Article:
IT IS only due to the dedication of a gardener in 1983 that the magnificent Cameron Lodge home and garden at Mt Macedon is still there for the public to get a rare glimpse of, this weekend.
Co-owner Ann Coughlan relates how on Ash Wednesday the couple who then owned the 10-acre estate had left for the day, leaving their parents and children at home.
Unable to return home because of the fire, they feared the worst.
Later they discovered the gardener, “Hamish senior”, who lost his own house, had put his life in danger to return to the estate and turn on the sprinklers.
The gardener's actions saved the grandparents and children, Cameron Lodge and the priceless garden which - with some of the oldest and most established trees in the Macedon Ranges - continues to delight new generations.
It is stories like this that demonstrate the connection many feel for Cameron Lodge.
At open days, visitors often brought photos of celebrations they enjoyed at Cameron Lodge and talk warmly about its significance in their life, Mrs Coughlan said.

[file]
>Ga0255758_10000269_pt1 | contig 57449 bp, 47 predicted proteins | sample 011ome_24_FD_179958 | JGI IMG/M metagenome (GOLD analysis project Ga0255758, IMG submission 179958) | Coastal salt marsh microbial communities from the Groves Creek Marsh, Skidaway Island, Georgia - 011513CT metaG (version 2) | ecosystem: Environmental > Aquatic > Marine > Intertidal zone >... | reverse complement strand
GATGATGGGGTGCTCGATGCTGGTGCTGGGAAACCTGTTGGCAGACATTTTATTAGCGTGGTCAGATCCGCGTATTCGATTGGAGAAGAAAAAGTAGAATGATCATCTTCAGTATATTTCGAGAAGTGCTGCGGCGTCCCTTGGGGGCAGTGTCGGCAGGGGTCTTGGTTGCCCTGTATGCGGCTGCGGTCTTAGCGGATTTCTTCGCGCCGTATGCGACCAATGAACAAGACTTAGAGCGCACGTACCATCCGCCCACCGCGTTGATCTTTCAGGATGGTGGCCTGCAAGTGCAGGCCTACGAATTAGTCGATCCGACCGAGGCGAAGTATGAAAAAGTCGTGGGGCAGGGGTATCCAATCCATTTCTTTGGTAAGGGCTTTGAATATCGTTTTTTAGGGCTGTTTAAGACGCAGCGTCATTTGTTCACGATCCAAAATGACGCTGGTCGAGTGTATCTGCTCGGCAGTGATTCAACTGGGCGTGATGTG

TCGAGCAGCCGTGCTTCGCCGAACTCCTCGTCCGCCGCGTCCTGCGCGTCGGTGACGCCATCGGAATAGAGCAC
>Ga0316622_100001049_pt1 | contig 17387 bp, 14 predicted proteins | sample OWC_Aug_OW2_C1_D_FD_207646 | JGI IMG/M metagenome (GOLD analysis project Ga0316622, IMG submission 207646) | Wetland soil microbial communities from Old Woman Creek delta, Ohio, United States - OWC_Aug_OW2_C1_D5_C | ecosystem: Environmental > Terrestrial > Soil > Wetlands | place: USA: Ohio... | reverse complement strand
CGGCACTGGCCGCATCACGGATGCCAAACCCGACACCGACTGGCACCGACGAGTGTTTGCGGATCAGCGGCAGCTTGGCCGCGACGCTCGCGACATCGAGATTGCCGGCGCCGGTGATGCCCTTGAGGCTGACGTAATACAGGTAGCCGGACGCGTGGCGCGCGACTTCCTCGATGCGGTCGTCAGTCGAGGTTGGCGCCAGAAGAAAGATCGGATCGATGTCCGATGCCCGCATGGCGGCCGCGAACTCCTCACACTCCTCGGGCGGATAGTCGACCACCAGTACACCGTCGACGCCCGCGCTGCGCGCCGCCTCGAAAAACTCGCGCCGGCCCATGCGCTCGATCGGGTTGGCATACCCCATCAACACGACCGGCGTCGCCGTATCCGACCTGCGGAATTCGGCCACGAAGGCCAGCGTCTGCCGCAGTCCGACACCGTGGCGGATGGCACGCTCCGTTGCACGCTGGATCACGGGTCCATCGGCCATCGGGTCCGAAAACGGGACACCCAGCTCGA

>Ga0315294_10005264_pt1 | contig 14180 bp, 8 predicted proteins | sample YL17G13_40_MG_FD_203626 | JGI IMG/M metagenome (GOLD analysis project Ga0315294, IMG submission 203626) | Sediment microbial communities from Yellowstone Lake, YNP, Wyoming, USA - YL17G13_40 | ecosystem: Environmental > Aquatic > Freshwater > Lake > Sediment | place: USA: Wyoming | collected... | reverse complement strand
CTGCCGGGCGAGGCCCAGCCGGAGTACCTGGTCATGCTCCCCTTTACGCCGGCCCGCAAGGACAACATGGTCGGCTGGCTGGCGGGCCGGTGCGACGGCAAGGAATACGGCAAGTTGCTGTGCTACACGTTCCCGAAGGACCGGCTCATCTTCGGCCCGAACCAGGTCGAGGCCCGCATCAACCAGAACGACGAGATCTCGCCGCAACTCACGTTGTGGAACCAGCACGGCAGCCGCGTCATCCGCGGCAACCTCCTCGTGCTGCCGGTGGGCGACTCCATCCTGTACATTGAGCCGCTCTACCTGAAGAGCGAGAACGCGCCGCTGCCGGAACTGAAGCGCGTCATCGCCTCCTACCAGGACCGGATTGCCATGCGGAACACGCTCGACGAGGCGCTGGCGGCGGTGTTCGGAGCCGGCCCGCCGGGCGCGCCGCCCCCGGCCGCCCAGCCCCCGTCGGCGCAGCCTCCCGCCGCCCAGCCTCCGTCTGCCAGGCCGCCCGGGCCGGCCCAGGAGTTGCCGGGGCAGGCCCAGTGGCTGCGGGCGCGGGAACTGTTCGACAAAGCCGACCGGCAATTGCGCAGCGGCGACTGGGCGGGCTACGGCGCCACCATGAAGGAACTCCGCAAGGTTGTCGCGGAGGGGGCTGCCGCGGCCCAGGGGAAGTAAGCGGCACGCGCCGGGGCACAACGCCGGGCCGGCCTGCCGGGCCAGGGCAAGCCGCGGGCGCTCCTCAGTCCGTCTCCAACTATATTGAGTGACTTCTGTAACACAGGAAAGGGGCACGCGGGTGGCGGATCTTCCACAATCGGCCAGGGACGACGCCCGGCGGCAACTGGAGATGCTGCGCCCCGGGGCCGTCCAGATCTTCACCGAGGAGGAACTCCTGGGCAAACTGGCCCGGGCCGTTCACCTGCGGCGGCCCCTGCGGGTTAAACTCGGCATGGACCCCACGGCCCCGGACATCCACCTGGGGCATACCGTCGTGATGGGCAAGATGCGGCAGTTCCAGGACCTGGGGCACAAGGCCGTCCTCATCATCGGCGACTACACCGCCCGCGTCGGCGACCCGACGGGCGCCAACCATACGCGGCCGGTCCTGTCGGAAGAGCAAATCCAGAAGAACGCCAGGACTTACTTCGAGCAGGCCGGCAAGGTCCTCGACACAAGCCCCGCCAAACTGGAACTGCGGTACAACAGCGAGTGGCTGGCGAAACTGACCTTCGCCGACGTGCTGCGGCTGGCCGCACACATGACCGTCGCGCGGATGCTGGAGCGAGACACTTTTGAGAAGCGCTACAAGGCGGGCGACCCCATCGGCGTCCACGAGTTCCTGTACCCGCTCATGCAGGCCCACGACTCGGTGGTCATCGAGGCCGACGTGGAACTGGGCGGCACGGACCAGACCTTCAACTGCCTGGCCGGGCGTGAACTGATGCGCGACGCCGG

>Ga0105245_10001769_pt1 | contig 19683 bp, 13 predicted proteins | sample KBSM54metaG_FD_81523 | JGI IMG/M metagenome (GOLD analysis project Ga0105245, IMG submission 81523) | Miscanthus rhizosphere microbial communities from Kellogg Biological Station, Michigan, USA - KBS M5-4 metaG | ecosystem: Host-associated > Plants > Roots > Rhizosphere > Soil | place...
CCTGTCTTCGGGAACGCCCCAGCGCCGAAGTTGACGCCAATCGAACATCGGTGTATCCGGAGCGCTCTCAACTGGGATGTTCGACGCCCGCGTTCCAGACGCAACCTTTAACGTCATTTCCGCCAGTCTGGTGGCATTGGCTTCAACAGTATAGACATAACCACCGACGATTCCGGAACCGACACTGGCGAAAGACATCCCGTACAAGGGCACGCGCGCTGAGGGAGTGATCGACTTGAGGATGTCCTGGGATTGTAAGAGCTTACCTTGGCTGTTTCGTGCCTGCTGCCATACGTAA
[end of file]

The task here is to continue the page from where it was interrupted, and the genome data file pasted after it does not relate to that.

“It’s a very historic and unusual place,” she said.
“Lots of people have come here on picnics or played in the garden as children, got married here or have other family memories.
“We had one family of four generations at one picnic who had a big reunion on the lawn.”
A newspaper article dating back to 1926 found under the floor of the Williamstown Town Hall during renovations, gives a glimpse into life at Cameron Lodge at the time with a ladies afternoon tea party held in the gardens.
The garden features wide sweeping lawns, impressive rhododendrons of diverse species, a pergola covered in wisteria and a magical ‘Temple of the Winds’ set in its own small lake.
Mrs Coughlan and husband Steve encourage visitors to bring a picnic during the open days today and tomorrow, from 10am-4.30pm, at 767 Mt Macedon Road.